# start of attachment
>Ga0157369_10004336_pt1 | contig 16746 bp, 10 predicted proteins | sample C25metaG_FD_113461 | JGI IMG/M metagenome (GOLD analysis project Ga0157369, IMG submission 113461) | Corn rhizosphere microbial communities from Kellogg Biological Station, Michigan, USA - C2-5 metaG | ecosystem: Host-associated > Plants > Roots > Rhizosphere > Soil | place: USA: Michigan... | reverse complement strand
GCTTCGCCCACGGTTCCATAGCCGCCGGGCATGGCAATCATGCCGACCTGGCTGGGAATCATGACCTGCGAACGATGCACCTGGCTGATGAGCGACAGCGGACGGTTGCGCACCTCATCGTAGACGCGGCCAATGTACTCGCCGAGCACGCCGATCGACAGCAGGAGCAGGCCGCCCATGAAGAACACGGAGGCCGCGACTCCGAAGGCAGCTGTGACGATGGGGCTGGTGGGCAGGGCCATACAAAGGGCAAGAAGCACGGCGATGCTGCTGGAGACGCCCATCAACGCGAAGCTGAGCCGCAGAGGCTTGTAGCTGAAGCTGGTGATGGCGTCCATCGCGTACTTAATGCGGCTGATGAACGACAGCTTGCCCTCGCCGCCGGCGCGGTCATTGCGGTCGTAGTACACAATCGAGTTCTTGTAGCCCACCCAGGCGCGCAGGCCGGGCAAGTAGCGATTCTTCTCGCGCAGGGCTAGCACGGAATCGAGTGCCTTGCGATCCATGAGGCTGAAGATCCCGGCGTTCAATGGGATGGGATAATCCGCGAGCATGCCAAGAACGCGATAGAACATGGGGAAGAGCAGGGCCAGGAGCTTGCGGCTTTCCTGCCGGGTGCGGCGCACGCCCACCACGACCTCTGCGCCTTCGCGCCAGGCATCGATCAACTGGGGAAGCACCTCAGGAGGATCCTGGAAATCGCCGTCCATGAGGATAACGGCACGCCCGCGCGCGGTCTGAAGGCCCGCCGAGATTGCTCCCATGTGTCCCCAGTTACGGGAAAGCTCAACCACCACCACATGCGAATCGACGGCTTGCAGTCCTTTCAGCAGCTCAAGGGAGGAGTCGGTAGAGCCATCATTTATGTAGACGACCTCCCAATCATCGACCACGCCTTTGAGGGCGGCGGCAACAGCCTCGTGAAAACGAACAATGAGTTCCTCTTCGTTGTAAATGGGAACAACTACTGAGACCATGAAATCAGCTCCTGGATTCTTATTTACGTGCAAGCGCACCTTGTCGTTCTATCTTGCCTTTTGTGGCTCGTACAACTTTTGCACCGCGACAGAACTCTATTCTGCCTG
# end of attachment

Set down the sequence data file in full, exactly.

>Ga0157369_10004336_pt1 | contig 16746 bp, 10 predicted proteins | sample C25metaG_FD_113461 | JGI IMG/M metagenome (GOLD analysis project Ga0157369, IMG submission 113461) | Corn rhizosphere microbial communities from Kellogg Biological Station, Michigan, USA - C2-5 metaG | ecosystem: Host-associated > Plants > Roots > Rhizosphere > Soil | place: USA: Michigan... | reverse complement strand
GCTTCGCCCACGGTTCCATAGCCGCCGGGCATGGCAATCATGCCGACCTGGCTGGGAATCATGACCTGCGAACGATGCACCTGGCTGATGAGCGACAGCGGACGGTTGCGCACCTCATCGTAGACGCGGCCAATGTACTCGCCGAGCACGCCGATCGACAGCAGGAGCAGGCCGCCCATGAAGAACACGGAGGCCGCGACTCCGAAGGCAGCTGTGACGATGGGGCTGGTGGGCAGGGCCATACAAAGGGCAAGAAGCACGGCGATGCTGCTGGAGACGCCCATCAACGCGAAGCTGAGCCGCAGAGGCTTGTAGCTGAAGCTGGTGATGGCGTCCATCGCGTACTTAATGCGGCTGATGAACGACAGCTTGCCCTCGCCGCCGGCGCGGTCATTGCGGTCGTAGTACACAATCGAGTTCTTGTAGCCCACCCAGGCGCGCAGGCCGGGCAAGTAGCGATTCTTCTCGCGCAGGGCTAGCACGGAATCGAGTGCCTTGCGATCCATGAGGCTGAAGATCCCGGCGTTCAATGGGATGGGATAATCCGCGAGCATGCCAAGAACGCGATAGAACATGGGGAAGAGCAGGGCCAGGAGCTTGCGGCTTTCCTGCCGGGTGCGGCGCACGCCCACCACGACCTCTGCGCCTTCGCGCCAGGCATCGATCAACTGGGGAAGCACCTCAGGAGGATCCTGGAAATCGCCGTCCATGAGGATAACGGCACGCCCGCGCGCGGTCTGAAGGCCCGCCGAGATTGCTCCCATGTGTCCCCAGTTACGGGAAAGCTCAACCACCACCACATGCGAATCGACGGCTTGCAGTCCTTTCAGCAGCTCAAGGGAGGAGTCGGTAGAGCCATCATTTATGTAGACGACCTCCCAATCATCGACCACGCCTTTGAGGGCGGCGGCAACAGCCTCGTGAAAACGAACAATGAGTTCCTCTTCGTTGTAAATGGGAACAACTACTGAGACCATGAAATCAGCTCCTGGATTCTTATTTACGTGCAAGCGCACCTTGTCGTTCTATCTTGCCTTTTGTGGCTCGTACAACTTTTGCACCGCGACAGAACTCTATTCTGCCTG